By Allison Jess and Mikaela Ortolan

a man stands at a lectern and is giving a speech
Tim Fischer, a former deputy Prime Minister and National Party leader, would not have seen himself as a leader when younger.(Supplied: Fischer family. )

Judy Brewer, the wife of late parliamentarian Tim Fischer, said her husband would be pleased to be associated with a new grassroots leadership program to be unveiled next week in southern NSW.

Ms Brewer is a patron of the Fischer Community Leadership Program, which will be launched at one of Mr Fischer’s favourite places, the Albury Railway Station.

The program is being run through Albury Wodonga’s Community philanthropic foundation, Border Trust and will be delivered by Alpine Valley’s Community Leadership Program.

Program coordinator Mary Hoodless said this year’s inaugural Fischer Leadership Program would run as a pilot program from late May until September, with up to 20 participants and be based across Holbrook and Henty.

Ms Hoodless said the vision was to develop leadership skills and to create a group of community leaders who could make a real difference through collective action, embodying all that Mr Fischer was.

‘Would not see himself a leader’

Ms Brewer said her husband would be happy the Fischer name was linked to the program.

“For me, it’s a lovely legacy for Tim. I know he would feel very pleased to contribute his name to a grassroots leadership program in our local area that encourages and brings through new leaders,” she said.

“I think he would like the fact that the program is very much around rural and regional towns.”

Ms Brewer said her husband, a former deputy Prime Minister and National Party leader, would not have seen himself as a leader when younger.

“That kid from Boree Creek who was at times a bit different and a bit odd probably would never have seen himself as a leader, but he certainly became one,” she said.

“Leadership is not just the person that is loudest or the person who’s mostly known.

“One of the joys I have had in life is working on leadership programs with autistic adults, and autistic adults aren’t necessarily the loudest people in the room, in fact, communication is one of the things that autistic people do differently, and yet I have seen some of the greatest leaders I have ever worked with coming through those programs,” she said.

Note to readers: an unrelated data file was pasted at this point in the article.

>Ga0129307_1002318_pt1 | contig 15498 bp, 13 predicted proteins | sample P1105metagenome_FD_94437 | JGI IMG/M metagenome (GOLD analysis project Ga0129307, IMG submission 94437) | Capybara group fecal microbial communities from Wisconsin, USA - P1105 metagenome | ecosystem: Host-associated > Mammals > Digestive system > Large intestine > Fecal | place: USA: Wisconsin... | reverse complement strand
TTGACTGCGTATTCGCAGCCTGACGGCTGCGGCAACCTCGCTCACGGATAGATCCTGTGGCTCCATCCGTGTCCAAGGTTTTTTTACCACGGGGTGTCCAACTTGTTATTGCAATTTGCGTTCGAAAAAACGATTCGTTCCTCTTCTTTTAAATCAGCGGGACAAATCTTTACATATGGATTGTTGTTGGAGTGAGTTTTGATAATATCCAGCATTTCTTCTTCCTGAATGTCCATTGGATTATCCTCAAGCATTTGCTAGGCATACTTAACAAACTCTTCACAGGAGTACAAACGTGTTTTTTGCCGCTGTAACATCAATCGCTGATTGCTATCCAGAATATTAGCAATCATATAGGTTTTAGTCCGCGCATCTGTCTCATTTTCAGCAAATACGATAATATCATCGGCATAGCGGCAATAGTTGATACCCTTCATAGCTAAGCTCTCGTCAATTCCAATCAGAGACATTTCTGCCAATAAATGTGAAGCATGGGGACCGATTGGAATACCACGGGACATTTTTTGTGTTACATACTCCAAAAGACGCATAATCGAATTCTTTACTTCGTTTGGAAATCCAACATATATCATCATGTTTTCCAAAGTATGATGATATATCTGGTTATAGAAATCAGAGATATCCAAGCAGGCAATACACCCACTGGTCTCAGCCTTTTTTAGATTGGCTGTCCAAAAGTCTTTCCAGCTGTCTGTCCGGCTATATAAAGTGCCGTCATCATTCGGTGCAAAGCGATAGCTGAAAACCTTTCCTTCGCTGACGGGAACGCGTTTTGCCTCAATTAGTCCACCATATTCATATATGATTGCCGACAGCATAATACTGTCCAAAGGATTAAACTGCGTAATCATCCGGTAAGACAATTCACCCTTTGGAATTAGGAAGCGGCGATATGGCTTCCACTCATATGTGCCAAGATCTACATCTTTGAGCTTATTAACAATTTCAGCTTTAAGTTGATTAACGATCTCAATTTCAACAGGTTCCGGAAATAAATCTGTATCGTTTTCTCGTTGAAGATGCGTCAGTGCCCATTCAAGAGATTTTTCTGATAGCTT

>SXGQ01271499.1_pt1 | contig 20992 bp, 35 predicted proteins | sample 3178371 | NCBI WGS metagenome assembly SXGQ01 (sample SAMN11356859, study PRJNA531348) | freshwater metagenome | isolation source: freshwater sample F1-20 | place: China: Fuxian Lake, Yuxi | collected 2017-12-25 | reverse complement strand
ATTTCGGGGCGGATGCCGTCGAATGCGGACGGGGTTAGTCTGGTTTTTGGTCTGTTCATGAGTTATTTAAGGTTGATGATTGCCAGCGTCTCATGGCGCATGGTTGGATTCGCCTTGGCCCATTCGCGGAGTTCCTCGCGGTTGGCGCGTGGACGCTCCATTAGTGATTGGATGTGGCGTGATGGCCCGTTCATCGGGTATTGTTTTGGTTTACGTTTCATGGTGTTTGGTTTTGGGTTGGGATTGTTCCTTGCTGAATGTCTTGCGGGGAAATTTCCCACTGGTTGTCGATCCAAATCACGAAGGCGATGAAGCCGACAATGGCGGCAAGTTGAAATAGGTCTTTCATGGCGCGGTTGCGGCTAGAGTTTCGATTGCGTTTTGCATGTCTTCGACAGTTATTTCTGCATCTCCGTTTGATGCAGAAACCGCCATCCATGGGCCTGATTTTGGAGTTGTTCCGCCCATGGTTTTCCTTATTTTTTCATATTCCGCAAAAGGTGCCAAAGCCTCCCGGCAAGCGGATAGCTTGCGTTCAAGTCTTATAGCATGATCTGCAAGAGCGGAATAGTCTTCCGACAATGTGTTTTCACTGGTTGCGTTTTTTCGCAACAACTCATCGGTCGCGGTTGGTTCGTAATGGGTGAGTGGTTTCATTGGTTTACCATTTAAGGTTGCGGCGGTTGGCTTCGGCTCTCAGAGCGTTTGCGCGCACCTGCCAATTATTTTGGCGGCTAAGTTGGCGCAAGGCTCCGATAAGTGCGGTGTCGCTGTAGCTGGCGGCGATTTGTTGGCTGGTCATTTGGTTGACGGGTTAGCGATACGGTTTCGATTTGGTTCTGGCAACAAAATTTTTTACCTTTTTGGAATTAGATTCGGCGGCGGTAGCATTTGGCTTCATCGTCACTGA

Judy Brewer and Tim Fischer at Albury Railway Station
Tim Fischer with his wife, Judy Brewer stand on a railway platform at the Albury Railway Station, 2019.(Australian Story: Ben Cheshire)

The program is supported by NSW Liberal Member for Albury Justin Clancy, who said it enabled and empowered community leaders.

“I believe that the strength of our community is based from within, and I also believe that all of us at various times are called to be a leader in various guises,” he said.

“I think a lot of the time we feel we want to contribute, but we are not sure how to. This program is about helping provide insights and skills to people passionate about community.”

Mr Clancy said it was apt the program honoured Mr Fischer.

“It was a natural fit to name the program after him. Tim Fischer embodies leadership and still means so much to so many people in our community,” he said.

‘Enormous shoes to fill’

Ms Hoodless said it was a very exciting program for new and emerging leaders or those who may already have existing leading roles within their community to enhance their skills and develop leadership so that they can make a difference in their communities,” she said.

“Tim Fischer was certainly one of our best leaders.

“He was an amazing leader both in his personal life and his public life, and it’s an absolute privilege for the Border Trust to take on the responsibility and get the funding to run this program.

“We certainly have some enormous shoes to fill and a great role model to lead us.”